It’s been five years since the one-two punch of Zack Snyder’s amped-up “Dawn of the Dead” remake and Edgar Wright’s loving tribute “Shaun of the Dead” made the zombie movie mainstream entertainment again.
While not as clever as “Shaun” or as scary as parts of “Dawn,” the new horror comedy “Zombieland” does pull off a minor coup in its genre—it successfully uses a zombie apocalypse as the setting for a romantic comedy/family picture.
There are many surface-value stylistic touches that make “Zombieland” immediately accessible. The first that leaps to mind is a super slo-mo opening sequence set to Metallica’s “For Whom the Bell Tolls” that pinpoints specific moments where the irony of becoming a zombie is simply too funny not to laugh at—like a zombie bride tackling her new husband moments after the nuptials and a zombie stripper wearing pasties and chasing businessmen out of a strip club. (The scene is even funnier when taken as a parody of the slo-mo opening of “Watchmen,” Zack Snyder’s latest film.)
“Zombieland” director Ruben Fleischer sets the playful tone with this scene, and by the time he starts inserting 3D graphic titles (a la TV’s “Fringe”) onscreen to illustrate the “rules” of how to survive in a zombie-infested world, he has the audience in his pocket.
What propels the plot forward, however, is the central conceit that it’s not the big macho types who survive in this overrun non-society. It’s the smart ones—like Columbus (Jesse Eisenberg), a nerdy videogamer whose neurotic nature now actually works in his favor. He is able to remember and learn from each dangerous zombie encounter he has and create a massive list of rules to live by.
When he meets Tallahassee (Woody Harrelson), he’s happy to latch on to a seemingly insane cowboy with a gung-ho attitude and large supply of weapons. A pair of young grifter sisters (Emma Stone and Abagail Breslin) that the new allies meet in a supermarket present a new set of challenges for them.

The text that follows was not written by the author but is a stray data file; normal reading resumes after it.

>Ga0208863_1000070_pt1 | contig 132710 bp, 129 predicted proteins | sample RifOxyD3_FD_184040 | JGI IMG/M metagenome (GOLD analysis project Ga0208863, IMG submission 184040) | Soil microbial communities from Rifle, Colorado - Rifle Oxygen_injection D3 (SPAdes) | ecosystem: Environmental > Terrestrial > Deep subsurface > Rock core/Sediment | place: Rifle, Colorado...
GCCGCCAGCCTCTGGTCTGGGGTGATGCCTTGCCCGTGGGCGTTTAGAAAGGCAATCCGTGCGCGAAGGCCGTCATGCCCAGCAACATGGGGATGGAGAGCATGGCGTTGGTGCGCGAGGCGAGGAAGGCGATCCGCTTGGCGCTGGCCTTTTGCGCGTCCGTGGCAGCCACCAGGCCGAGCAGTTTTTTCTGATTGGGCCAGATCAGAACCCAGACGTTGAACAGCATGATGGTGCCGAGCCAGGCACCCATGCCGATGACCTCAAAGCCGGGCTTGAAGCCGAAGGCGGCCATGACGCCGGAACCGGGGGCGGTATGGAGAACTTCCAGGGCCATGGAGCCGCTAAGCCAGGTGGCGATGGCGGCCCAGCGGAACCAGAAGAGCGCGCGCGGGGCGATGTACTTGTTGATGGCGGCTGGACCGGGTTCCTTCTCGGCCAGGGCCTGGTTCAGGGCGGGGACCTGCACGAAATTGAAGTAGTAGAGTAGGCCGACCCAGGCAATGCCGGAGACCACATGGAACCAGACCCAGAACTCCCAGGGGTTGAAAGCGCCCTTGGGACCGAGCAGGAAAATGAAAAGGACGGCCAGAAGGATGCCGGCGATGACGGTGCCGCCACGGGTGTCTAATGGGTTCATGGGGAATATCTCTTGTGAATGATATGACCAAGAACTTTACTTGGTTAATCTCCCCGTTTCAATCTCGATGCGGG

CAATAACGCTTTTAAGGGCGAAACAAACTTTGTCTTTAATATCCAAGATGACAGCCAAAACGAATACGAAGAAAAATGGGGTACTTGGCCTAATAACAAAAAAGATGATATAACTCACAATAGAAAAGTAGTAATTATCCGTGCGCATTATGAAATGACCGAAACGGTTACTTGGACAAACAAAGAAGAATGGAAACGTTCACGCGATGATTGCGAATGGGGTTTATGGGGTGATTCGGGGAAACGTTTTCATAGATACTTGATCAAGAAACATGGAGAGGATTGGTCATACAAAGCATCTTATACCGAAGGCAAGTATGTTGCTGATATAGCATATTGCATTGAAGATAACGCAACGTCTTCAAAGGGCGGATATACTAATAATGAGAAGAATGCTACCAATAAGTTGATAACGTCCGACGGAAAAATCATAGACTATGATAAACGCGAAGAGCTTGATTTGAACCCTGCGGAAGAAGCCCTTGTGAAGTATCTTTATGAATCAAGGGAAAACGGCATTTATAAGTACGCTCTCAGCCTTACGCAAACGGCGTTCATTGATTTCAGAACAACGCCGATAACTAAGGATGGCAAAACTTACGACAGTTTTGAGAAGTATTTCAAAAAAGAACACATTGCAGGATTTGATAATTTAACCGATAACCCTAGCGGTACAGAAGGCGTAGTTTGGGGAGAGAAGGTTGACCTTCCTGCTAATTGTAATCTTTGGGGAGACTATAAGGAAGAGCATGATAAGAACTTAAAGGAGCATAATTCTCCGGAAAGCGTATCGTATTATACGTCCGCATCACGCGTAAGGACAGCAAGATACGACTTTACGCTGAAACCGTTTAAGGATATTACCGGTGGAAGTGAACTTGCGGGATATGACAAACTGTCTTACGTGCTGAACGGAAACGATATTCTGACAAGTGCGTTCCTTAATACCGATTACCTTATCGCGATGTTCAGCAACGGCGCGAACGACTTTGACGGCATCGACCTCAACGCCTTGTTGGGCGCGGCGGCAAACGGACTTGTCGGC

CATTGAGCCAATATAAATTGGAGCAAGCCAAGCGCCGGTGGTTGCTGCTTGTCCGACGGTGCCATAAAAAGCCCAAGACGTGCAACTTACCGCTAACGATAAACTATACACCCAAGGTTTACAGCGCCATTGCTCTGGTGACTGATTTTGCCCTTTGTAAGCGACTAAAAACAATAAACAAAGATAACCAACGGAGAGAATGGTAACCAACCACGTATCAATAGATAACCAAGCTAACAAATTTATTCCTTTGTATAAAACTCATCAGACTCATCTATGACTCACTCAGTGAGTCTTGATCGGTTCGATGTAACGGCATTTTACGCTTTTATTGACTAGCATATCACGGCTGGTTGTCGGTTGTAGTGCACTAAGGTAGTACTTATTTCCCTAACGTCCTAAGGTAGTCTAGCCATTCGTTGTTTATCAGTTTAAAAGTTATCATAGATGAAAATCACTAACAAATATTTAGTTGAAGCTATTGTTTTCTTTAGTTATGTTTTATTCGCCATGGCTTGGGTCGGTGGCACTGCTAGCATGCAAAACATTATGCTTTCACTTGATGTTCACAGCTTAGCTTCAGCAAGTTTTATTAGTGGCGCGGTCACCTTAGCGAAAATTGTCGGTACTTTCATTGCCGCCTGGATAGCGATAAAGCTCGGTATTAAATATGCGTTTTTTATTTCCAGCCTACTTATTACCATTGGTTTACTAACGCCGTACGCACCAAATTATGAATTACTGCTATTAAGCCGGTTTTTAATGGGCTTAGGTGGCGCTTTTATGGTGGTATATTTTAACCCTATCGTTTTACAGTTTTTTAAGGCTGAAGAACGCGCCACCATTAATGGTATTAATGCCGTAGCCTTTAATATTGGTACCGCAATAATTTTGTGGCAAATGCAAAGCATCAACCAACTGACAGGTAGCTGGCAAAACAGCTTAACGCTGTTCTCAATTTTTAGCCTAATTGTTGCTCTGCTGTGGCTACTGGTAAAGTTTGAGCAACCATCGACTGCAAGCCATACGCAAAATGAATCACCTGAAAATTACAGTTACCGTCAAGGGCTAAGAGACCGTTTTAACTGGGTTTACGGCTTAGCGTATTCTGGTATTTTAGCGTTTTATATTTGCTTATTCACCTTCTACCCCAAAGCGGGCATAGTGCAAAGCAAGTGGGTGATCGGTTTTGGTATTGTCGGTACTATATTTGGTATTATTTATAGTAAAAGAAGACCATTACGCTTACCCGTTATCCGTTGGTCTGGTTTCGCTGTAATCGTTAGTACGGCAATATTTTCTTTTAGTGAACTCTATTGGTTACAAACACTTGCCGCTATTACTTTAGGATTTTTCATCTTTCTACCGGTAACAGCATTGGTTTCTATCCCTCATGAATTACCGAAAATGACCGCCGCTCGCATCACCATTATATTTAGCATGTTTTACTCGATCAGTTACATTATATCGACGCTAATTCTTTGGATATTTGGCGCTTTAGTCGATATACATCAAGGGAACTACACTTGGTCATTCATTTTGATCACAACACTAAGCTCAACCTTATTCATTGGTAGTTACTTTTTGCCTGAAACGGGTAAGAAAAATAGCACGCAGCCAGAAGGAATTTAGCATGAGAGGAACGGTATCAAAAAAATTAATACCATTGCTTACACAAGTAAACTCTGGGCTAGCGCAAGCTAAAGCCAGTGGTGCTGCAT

It turns out there’s more to the characters of “Zombieland” than one might expect. Like Sam Raimi’s horror comedy “Drag Me to Hell” from earlier this year, the movie relies on several small in-crisis moments to define these people. The casual attitude they all have towards the worldwide plague of flesh-eating monsters actually masks some common insecurities. This may seem incongruous in a movie where a creative zombie kill earns bragging rights, but it’s essential to why the movie works so well.
In “Zombieland,” the survivors search for any nostalgic connection to the past. Screenwriters Paul Wernick and Rhett Reese mine this idea for some unexpected poignancy and also some unexpected laughs. One scene in particular leads to one of the best cameo appearances in recent memory from a Hollywood star not afraid to lampoon his old movies. The script doesn’t stay too long on anything either—it’s efficiently plotted.
Even though the ending of the film requires the acceptance of some silly contrivances, it’s easier to accept because everything that has come before it is delivered with a heavily self-aware quality. Columbus narrates the movie to the audience, constantly acknowledging their presence. Despite this artifice, Fleischer also balances the campy with the affecting to a great degree.
In the end, what makes “Zombieland” work better than it should is that it taps into a sort of common loneliness and the innate desire to feel like you are connected with people—be they family, friends, or fellow survivors of a zombie holocaust.